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Is there an upper bound for sums of powers of binomial coefficients? I have $$\sum_{j=0}^i {i \choose j}^{n}$$

where $n$ is a positive integer.

I am hoping this will help me solve Limit for a double sum of binomials .

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Crude upper bound: each term is bounded above by $i^n$, so their sum is bounded by $i^{n+1}$. –  vadim123 Dec 16 '13 at 17:09
    
How tight a bound do you want? You can get a full asymptotic expansion using Laplace's method... –  Igor Rivin Dec 16 '13 at 17:35
    
@IgorRivin My aim is to prove the limit math.stackexchange.com/questions/608296/… using this bound but I don't know exactly how tight it has to be for that. –  user115998 Dec 16 '13 at 17:51

2 Answers 2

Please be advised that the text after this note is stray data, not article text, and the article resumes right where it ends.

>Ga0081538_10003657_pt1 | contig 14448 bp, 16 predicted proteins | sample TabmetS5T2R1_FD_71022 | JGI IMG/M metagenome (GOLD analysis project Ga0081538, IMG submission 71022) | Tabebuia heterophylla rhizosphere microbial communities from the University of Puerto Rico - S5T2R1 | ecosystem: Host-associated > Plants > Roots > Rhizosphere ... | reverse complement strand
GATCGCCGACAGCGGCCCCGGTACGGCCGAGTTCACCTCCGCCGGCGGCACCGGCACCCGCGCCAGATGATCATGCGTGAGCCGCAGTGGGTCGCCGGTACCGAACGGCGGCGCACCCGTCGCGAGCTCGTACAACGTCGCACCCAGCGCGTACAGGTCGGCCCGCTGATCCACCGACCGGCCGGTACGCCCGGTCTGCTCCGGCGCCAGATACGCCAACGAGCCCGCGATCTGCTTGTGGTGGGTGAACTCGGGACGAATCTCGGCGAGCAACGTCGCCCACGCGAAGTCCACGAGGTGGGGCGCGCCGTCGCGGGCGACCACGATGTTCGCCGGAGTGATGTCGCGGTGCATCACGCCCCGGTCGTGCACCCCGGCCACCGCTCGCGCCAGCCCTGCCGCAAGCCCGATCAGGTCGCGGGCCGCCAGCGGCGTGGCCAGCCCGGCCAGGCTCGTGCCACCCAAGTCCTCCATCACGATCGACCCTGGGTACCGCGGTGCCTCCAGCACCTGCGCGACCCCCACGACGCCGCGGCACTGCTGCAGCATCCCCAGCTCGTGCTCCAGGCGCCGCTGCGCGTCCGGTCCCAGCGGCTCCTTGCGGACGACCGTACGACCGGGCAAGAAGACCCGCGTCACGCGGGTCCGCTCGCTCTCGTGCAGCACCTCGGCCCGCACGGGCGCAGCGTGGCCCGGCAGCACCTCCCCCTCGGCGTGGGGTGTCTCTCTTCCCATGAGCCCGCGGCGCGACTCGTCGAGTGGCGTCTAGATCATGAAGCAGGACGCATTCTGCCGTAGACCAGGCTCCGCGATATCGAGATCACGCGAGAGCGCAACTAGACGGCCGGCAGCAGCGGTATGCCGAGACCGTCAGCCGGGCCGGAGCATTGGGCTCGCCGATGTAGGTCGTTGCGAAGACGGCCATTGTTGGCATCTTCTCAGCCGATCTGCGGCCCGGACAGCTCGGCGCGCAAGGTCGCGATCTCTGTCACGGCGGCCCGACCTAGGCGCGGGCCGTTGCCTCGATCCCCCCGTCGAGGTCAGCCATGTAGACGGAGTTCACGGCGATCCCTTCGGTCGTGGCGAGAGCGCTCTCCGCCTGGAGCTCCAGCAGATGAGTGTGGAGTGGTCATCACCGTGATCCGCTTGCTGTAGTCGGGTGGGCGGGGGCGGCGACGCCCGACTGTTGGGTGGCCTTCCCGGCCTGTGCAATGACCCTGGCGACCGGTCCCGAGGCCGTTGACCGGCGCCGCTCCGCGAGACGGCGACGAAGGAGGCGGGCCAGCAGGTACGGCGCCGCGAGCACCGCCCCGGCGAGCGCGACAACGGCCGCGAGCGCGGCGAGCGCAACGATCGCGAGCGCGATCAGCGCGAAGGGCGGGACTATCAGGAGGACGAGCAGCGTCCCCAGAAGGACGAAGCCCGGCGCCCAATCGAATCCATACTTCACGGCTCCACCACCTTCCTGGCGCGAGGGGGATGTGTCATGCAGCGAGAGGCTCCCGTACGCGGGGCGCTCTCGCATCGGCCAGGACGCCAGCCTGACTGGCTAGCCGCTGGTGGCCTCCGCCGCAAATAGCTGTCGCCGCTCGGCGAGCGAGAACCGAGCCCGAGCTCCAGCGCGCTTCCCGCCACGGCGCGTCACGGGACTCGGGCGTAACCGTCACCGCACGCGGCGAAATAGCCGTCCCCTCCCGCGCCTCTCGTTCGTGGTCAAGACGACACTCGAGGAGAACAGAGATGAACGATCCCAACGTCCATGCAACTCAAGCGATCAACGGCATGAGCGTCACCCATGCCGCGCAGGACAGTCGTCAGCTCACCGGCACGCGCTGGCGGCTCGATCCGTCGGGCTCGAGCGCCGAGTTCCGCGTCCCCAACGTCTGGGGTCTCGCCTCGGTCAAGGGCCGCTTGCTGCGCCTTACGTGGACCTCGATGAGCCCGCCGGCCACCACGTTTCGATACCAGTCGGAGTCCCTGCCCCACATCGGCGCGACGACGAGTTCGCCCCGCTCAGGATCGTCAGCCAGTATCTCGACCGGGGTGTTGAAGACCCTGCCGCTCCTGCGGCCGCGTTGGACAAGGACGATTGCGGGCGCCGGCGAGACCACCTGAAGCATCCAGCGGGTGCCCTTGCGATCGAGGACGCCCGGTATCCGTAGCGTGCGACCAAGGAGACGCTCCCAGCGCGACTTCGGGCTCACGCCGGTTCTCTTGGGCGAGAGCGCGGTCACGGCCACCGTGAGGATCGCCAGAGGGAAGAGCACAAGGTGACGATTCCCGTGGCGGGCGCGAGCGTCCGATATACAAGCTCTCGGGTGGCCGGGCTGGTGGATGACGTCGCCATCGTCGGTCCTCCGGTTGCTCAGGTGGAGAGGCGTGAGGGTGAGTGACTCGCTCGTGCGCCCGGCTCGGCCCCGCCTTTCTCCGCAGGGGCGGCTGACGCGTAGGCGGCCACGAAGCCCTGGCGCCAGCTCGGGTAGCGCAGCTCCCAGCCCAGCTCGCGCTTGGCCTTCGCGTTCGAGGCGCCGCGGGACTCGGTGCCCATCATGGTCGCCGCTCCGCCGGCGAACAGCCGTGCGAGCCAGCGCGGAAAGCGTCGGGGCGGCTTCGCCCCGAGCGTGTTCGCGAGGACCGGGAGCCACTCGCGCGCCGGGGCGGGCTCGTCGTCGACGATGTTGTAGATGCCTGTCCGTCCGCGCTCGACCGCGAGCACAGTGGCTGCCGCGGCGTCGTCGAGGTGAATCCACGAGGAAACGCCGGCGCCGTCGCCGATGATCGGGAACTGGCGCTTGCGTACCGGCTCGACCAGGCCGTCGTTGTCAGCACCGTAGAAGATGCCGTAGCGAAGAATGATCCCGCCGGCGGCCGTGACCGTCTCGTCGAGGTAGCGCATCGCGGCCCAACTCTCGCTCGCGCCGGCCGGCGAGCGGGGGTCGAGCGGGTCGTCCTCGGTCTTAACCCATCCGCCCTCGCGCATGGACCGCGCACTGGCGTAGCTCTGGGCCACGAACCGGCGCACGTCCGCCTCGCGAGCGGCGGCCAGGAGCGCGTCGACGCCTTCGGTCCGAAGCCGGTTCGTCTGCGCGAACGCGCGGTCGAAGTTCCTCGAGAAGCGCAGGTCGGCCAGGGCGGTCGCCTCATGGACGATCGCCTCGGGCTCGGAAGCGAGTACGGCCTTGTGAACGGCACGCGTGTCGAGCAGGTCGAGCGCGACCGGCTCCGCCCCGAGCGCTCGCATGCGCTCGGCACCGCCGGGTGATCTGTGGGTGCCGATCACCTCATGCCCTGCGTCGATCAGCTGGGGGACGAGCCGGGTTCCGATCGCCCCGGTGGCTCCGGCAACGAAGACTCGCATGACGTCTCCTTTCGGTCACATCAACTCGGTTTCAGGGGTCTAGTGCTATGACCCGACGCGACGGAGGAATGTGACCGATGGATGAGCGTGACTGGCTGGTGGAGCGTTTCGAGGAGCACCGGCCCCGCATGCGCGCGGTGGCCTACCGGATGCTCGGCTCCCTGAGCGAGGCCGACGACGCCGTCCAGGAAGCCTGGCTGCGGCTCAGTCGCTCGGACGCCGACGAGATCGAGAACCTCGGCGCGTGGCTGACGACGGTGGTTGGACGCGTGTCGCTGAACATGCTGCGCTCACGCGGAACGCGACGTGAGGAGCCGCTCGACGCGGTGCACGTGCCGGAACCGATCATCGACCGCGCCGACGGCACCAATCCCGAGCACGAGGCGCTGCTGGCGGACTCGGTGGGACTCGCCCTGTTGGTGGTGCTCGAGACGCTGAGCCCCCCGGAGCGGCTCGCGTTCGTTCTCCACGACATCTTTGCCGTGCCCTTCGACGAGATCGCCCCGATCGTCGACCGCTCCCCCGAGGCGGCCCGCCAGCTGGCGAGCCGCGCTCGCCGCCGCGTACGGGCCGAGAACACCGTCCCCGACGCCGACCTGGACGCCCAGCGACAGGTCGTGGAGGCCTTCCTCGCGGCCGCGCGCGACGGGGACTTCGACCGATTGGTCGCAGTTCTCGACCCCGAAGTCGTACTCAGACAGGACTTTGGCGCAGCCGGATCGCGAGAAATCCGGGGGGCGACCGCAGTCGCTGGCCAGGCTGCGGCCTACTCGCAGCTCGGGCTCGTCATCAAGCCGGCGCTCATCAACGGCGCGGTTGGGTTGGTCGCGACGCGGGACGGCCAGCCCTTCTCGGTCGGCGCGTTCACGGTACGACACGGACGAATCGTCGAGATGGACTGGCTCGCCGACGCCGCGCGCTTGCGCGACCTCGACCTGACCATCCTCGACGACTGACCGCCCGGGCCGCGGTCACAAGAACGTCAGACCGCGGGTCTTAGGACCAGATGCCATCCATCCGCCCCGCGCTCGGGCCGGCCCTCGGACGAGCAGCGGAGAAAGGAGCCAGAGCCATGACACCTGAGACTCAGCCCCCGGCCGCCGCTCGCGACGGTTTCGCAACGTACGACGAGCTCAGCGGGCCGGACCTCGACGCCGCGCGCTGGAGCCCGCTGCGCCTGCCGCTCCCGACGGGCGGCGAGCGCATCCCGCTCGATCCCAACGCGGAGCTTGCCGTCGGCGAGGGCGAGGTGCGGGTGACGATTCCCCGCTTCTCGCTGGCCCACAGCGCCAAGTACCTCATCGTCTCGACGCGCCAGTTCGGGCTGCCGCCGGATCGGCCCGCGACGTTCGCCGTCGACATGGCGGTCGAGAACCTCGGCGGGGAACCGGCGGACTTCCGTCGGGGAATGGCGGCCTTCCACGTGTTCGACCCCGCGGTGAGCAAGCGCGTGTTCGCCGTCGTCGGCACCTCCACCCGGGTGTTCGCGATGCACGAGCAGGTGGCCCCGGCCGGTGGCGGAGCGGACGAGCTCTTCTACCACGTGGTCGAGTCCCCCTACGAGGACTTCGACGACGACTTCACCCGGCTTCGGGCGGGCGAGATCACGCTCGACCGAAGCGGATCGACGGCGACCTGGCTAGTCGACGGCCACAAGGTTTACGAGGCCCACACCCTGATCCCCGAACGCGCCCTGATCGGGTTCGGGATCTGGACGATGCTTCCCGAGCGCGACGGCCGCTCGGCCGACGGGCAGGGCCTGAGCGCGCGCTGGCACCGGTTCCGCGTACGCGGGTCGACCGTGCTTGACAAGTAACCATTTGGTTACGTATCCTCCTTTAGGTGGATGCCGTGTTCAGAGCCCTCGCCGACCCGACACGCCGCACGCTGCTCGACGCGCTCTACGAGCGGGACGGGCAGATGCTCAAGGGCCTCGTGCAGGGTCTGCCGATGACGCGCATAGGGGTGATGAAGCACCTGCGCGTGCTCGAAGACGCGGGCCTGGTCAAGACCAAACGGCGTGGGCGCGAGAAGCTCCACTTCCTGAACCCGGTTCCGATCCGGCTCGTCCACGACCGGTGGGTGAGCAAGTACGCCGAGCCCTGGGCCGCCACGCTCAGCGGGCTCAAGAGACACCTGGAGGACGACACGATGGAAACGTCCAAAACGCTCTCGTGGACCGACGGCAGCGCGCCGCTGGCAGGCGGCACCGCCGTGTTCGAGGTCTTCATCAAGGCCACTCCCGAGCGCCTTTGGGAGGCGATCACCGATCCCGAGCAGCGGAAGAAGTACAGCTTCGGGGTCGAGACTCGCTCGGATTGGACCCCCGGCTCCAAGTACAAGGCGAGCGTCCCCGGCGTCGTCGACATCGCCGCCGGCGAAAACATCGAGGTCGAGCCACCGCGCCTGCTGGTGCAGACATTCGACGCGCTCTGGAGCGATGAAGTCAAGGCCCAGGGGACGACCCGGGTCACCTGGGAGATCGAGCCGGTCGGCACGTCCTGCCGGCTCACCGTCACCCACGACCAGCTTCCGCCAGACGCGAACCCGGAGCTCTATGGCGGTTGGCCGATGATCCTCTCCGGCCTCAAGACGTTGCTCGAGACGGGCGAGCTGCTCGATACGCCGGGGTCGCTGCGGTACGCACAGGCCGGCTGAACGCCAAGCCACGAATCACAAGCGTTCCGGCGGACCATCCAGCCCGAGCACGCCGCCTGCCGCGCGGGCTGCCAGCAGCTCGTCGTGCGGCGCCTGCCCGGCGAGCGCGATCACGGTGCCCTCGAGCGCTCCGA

up vote 0 down vote accepted

See central binomial coefficient. $$\sum<(i+1)\bigg[2^i\sqrt\frac2{i\pi}\bigg(1-\frac1{4i}\bigg)\bigg]^n$$

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You mean bound it by $(i+1)2^{in}/i^{n/2}$? –  user115998 Dec 16 '13 at 17:12
    
I think there's a small typo in your formula, and I also think you should use the last one, which provides the best accuracy, but yeah, that's pretty much the idea. –  Lucian Dec 16 '13 at 17:39
    
Thank you. Numerically it seems this is tight enough for my limit problem. I still don't know how to prove it however. –  user115998 Dec 16 '13 at 21:25
    
Should that be $1/8i$ instead of $1/4i$ ? –  user115998 Dec 16 '13 at 22:00
    
$i=2n\iff4i=8n$ –  Lucian Dec 16 '13 at 22:07

If $x,y \in \mathbb{Z}$ where $x,y \geq 0$, then $x^n + y^n \leq (x + y)^n$ for any $n \geq 1$.

By induction, we can show $\sum_{j = 0}^{i} C(i,j)^n \leq \Big(\sum_{j = 0}^{i} C(i,j)\Big)^n = (2^i - 1)^n$.

The bound is a tad crude, though.

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Thanks. The problem is that I think that is too loose to prove the limit I need. –  user115998 Dec 16 '13 at 17:21

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